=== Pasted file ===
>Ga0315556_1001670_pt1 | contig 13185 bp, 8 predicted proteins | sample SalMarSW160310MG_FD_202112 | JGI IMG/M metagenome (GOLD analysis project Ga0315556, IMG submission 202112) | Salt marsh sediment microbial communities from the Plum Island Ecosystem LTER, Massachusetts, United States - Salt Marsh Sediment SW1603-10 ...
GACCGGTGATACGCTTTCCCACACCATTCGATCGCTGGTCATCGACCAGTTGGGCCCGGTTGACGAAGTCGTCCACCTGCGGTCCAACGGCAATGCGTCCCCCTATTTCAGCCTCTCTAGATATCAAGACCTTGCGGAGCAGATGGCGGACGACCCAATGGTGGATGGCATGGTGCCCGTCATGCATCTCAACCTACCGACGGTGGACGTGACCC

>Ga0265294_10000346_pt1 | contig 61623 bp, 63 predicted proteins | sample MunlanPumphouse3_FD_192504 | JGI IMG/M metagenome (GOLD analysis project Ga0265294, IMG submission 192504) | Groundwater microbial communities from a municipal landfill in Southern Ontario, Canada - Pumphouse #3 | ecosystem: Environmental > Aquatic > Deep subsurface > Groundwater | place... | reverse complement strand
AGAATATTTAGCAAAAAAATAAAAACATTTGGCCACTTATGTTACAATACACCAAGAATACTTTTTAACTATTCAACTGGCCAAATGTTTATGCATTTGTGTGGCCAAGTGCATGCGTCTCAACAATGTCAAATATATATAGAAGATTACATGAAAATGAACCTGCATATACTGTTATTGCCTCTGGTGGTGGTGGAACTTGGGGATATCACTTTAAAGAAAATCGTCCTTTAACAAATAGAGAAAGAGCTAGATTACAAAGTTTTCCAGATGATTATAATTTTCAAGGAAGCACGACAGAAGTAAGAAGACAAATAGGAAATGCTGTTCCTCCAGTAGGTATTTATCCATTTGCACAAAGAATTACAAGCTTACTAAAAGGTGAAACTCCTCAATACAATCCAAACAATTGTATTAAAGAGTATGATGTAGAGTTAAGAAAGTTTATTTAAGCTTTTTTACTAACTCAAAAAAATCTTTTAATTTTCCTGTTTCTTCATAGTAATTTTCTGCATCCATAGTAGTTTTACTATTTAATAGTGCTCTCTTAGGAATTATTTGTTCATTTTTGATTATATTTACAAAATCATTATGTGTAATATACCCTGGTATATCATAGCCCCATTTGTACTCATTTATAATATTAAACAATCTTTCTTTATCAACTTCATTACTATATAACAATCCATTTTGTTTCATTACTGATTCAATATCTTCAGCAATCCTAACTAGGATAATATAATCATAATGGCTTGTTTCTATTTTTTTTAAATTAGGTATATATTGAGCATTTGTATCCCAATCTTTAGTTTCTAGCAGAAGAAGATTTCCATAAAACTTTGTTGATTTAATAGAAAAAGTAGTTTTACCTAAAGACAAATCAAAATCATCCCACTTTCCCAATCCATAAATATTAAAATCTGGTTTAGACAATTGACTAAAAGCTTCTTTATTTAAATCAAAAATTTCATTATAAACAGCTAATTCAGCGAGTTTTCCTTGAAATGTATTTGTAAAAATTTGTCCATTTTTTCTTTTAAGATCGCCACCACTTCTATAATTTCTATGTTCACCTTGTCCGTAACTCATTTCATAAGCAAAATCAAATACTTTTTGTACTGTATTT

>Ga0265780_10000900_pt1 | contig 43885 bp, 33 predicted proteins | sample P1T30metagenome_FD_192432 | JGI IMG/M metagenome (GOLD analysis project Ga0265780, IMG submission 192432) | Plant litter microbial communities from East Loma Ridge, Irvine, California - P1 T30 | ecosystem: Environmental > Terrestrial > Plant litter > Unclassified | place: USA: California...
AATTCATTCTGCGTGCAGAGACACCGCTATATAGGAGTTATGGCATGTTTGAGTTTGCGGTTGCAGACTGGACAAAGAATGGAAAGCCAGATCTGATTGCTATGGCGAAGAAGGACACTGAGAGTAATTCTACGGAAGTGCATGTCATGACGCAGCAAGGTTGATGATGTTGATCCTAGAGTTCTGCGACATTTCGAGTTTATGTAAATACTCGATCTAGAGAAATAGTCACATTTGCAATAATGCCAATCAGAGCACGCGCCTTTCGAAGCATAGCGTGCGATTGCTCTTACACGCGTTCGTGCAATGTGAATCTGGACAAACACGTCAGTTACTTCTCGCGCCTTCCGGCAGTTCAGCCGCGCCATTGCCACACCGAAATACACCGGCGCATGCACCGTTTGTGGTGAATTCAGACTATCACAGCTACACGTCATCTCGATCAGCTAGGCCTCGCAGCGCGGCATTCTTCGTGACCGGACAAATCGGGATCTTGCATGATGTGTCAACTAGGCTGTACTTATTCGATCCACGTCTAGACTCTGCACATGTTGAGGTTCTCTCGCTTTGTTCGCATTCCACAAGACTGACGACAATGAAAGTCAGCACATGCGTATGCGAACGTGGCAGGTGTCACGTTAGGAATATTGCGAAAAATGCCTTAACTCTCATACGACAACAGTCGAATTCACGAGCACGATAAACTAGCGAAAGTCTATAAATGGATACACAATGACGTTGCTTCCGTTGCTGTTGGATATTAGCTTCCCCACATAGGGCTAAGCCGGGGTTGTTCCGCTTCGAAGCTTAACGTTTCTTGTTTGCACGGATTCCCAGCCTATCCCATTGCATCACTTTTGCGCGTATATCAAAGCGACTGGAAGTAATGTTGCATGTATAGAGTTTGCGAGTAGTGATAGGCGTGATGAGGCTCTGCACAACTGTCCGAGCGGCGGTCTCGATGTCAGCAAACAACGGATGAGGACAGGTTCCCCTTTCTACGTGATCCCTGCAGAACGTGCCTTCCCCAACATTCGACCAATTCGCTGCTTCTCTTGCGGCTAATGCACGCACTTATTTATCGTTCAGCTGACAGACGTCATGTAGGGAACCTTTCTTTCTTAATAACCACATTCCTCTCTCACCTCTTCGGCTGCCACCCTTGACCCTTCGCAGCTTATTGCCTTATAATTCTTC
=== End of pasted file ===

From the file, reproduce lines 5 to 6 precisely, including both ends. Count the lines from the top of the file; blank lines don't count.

>Ga0265780_10000900_pt1 | contig 43885 bp, 33 predicted proteins | sample P1T30metagenome_FD_192432 | JGI IMG/M metagenome (GOLD analysis project Ga0265780, IMG submission 192432) | Plant litter microbial communities from East Loma Ridge, Irvine, California - P1 T30 | ecosystem: Environmental > Terrestrial > Plant litter > Unclassified | place: USA: California...
AATTCATTCTGCGTGCAGAGACACCGCTATATAGGAGTTATGGCATGTTTGAGTTTGCGGTTGCAGACTGGACAAAGAATGGAAAGCCAGATCTGATTGCTATGGCGAAGAAGGACACTGAGAGTAATTCTACGGAAGTGCATGTCATGACGCAGCAAGGTTGATGATGTTGATCCTAGAGTTCTGCGACATTTCGAGTTTATGTAAATACTCGATCTAGAGAAATAGTCACATTTGCAATAATGCCAATCAGAGCACGCGCCTTTCGAAGCATAGCGTGCGATTGCTCTTACACGCGTTCGTGCAATGTGAATCTGGACAAACACGTCAGTTACTTCTCGCGCCTTCCGGCAGTTCAGCCGCGCCATTGCCACACCGAAATACACCGGCGCATGCACCGTTTGTGGTGAATTCAGACTATCACAGCTACACGTCATCTCGATCAGCTAGGCCTCGCAGCGCGGCATTCTTCGTGACCGGACAAATCGGGATCTTGCATGATGTGTCAACTAGGCTGTACTTATTCGATCCACGTCTAGACTCTGCACATGTTGAGGTTCTCTCGCTTTGTTCGCATTCCACAAGACTGACGACAATGAAAGTCAGCACATGCGTATGCGAACGTGGCAGGTGTCACGTTAGGAATATTGCGAAAAATGCCTTAACTCTCATACGACAACAGTCGAATTCACGAGCACGATAAACTAGCGAAAGTCTATAAATGGATACACAATGACGTTGCTTCCGTTGCTGTTGGATATTAGCTTCCCCACATAGGGCTAAGCCGGGGTTGTTCCGCTTCGAAGCTTAACGTTTCTTGTTTGCACGGATTCCCAGCCTATCCCATTGCATCACTTTTGCGCGTATATCAAAGCGACTGGAAGTAATGTTGCATGTATAGAGTTTGCGAGTAGTGATAGGCGTGATGAGGCTCTGCACAACTGTCCGAGCGGCGGTCTCGATGTCAGCAAACAACGGATGAGGACAGGTTCCCCTTTCTACGTGATCCCTGCAGAACGTGCCTTCCCCAACATTCGACCAATTCGCTGCTTCTCTTGCGGCTAATGCACGCACTTATTTATCGTTCAGCTGACAGACGTCATGTAGGGAACCTTTCTTTCTTAATAACCACATTCCTCTCTCACCTCTTCGGCTGCCACCCTTGACCCTTCGCAGCTTATTGCCTTATAATTCTTC